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#213: Uh oh, Vulcans have infiltrated Flask

Published Wed, Dec 23, 2020, recorded Wed, Dec 23, 2020

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Special guest: Anthony Shaw

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Michael #1: Django Ledger Project

  • by Miguel Sanda
  • The mission is to provide free and open source accounting software that could easily replace commercial alternatives like QuickBooks.
  • Django Ledger supports:
    • Chart of Accounts.
    • Financial Statements (Income Statement & Balance Sheets).
    • Automatic financial ratio & insight calculations.
    • Multi tenancy.
    • Hierarchical entity management.
    • Self-contained Ledgers, Journal Entries & Transactions.
    • Financial Activities Support (operational/financial/investing).
    • Basic OFX & QFX file import.
    • Bills & Invoices with optional progressible functionality.
    • Basic navigational templates.
    • Entity administration & entity manager support.
    • Bank Accounts.
  • Not quite ready for production.
  • This project is actively looking for contributors. Any financial and/or accounting experience is a big plus. If you have prior accounting experience and want to contribute, don't hesitate to contact.
  • Browse the screenshots on the github repo.

Brian #2: Flask-Meld: simple JavaScript interactive features without all of the JavaScript.

Anthony #3: Bitwise operators in Python (RealPython)

  • Article by Bartosz Zaczyński
  • Particularly useful for the enum.IntFlag and enum.Flag classes in the stdlib since 3.7
        >>> class Color(Flag):
        ...     RED = auto()
        ...     BLUE = auto()
        ...     GREEN = auto()
        ...     WHITE = RED | BLUE | GREEN

Michael #4: Why should you use an ORM (Object Relational Mapper)?

  • You may have heard you should use an ORM, but why?
  • To get a better understanding of how ORMs work, it’s helpful to work through the kind of problems they can solve.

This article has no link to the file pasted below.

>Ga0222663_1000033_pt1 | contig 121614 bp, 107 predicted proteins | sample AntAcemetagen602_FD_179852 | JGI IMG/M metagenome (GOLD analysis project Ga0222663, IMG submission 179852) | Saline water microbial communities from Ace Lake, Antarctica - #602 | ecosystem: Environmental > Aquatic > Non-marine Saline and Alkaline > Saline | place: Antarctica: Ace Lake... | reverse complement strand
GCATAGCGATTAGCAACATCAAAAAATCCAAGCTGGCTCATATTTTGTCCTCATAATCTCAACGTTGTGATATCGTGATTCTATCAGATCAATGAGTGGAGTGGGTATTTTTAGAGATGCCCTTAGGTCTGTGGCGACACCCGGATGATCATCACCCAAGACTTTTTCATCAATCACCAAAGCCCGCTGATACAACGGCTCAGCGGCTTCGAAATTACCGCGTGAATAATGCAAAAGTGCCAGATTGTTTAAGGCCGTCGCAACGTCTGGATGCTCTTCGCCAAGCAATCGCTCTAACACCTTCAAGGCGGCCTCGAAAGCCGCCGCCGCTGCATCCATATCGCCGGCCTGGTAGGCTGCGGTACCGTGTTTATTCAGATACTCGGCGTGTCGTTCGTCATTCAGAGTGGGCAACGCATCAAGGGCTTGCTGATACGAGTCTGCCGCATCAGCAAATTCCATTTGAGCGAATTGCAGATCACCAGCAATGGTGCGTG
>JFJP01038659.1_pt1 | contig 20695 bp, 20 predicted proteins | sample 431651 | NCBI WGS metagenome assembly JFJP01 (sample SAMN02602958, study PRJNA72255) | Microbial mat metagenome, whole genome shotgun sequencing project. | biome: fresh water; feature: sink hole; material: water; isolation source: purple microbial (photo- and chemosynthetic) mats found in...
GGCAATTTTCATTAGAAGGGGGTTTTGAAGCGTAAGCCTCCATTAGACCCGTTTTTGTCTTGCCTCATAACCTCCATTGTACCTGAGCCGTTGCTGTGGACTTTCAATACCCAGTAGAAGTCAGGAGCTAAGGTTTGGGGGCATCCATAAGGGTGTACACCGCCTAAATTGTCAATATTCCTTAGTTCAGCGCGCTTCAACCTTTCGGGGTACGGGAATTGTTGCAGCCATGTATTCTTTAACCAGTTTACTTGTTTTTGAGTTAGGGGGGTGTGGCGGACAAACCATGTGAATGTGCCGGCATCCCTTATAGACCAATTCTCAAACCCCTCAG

• Data modeled as classes is great but has some shortcomings
    • How do you query, filter, sort it?
    • How do you store it? Classes live in memory only and pickling isn’t ideal for many reasons
    • There is also concurrency, transactional operations/atomiticity
  • Enter the DB
    • But plain SQL is error prone (did you refactor that name? oops)
    • Plain SQL has code written within another language (SQL within Python, tools help but still)
    • Plain SQL has potential security issues (unless you use parameters)
  • ORMs
    • ORMs are libraries that sit between the SQL database world and your object-oriented programming language world.
    • For all intents and purposes, they are an abstraction layer that allows, among other things, for the translation of Python to SQL.
  • A cycle is formed
    • Define our models in the Python world as objects
    • the ORM layer translates those models to SQL statements with SQL types to create tables and columns.
    • In our application, we instantiate objects from those models, which creates rows in the aforementioned tables.
    • Finally, when we want those objects back, we use Python code to retrieve them, which triggers the ORM layer to create the necessary query to retrieve the rows from the database. Then, the ORM layer takes the resulting rows and maps them back to objects.
  • And you get migrations

Brian #5: sqlite-utils: a Python library and CLI tool for building SQLite databases

  • Simon Willison, @simonw
  • sqlite-utils is a combination Python library and command-line tool I’ve been building over the past six months which aims to make creating new SQLite databases as quick and easy as possible.”
  • CLI for sqlite
    • Run queries and output JSON, CSV, or tables
    • analyzing tables
    • inserting data
    • creating, dropping, transforming tables
    • creating indexes
    • searching
  • Python API for using as a library
    • way easier interaction with sqlite.
          import sqlite_utils
          db = sqlite_utils.Database("demo_database.db")
          # This line creates a "dogs" table if one does not already exist:
              {"id": 1, "age": 4, "name": "Cleo"},
              {"id": 2, "age": 2, "name": "Pancakes"}
          ], pk="id")
  • sqlite-utils docs

Anthony #6: Online conferences are not working for me. But this was a good talk,

  • “What the struct?!” by Zachary Anglin at the Pyjamas conference.
  • Explains the struct libraries macro-language for converting binary data structures into Python native types (and vice versa)
  • Really nice if you want to programmatically edit/read binary structure (combining with the bitwise operators).
  • If you’re getting into this topic. Save-game hacking is an interesting place to start.
  • I use SynalizeIT! /Synalysis as a binary data grammar explorer. It has some example save game formats
  • Its also great for hacking/CTF.





  • From February 1 I’ll be the new Python Open Source advocate at Microsoft, working with Nina Zacharenko
  • Give us a quick update on Pyjion + .NET Core?


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